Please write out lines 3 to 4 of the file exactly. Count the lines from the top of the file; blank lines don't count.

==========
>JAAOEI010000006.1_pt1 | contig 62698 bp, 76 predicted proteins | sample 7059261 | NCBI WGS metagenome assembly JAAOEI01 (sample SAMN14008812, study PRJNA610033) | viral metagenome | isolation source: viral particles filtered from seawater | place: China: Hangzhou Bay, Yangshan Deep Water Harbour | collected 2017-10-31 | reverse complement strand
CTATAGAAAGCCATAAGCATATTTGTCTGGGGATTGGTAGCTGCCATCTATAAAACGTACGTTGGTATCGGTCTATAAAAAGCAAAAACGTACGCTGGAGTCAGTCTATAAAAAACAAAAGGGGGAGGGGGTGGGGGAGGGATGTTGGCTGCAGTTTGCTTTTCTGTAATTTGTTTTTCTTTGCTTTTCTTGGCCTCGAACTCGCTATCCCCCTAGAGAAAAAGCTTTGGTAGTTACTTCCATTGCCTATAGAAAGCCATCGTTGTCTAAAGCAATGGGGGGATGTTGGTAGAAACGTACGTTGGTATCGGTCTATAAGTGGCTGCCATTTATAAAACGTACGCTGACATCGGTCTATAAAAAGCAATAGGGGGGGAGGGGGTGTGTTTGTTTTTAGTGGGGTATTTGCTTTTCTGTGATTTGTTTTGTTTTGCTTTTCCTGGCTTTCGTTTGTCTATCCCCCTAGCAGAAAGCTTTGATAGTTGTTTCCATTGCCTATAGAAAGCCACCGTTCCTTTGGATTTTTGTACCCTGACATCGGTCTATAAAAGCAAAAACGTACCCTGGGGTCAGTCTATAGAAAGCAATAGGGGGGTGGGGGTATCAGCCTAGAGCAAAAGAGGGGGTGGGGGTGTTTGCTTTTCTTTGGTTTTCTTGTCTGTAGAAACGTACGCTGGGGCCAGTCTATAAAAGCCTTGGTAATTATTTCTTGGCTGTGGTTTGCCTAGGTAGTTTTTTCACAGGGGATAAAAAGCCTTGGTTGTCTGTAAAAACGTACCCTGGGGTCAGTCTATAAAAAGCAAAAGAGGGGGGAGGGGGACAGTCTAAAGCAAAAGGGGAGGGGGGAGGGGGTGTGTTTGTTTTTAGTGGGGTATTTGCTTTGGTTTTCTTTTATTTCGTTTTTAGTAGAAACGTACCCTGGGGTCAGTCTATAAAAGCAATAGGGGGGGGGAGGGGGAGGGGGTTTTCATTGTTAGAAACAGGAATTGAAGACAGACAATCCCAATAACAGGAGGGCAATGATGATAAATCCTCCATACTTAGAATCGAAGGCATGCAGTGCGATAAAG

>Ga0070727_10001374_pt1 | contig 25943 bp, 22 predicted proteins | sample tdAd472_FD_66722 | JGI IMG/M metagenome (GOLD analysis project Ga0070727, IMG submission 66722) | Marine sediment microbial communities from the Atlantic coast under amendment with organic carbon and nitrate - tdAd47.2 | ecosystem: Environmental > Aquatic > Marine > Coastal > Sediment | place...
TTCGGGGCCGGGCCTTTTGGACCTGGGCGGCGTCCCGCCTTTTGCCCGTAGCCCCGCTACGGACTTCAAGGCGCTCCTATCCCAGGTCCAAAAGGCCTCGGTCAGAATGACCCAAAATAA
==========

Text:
>Ga0070727_10001374_pt1 | contig 25943 bp, 22 predicted proteins | sample tdAd472_FD_66722 | JGI IMG/M metagenome (GOLD analysis project Ga0070727, IMG submission 66722) | Marine sediment microbial communities from the Atlantic coast under amendment with organic carbon and nitrate - tdAd47.2 | ecosystem: Environmental > Aquatic > Marine > Coastal > Sediment | place...
TTCGGGGCCGGGCCTTTTGGACCTGGGCGGCGTCCCGCCTTTTGCCCGTAGCCCCGCTACGGACTTCAAGGCGCTCCTATCCCAGGTCCAAAAGGCCTCGGTCAGAATGACCCAAAATAA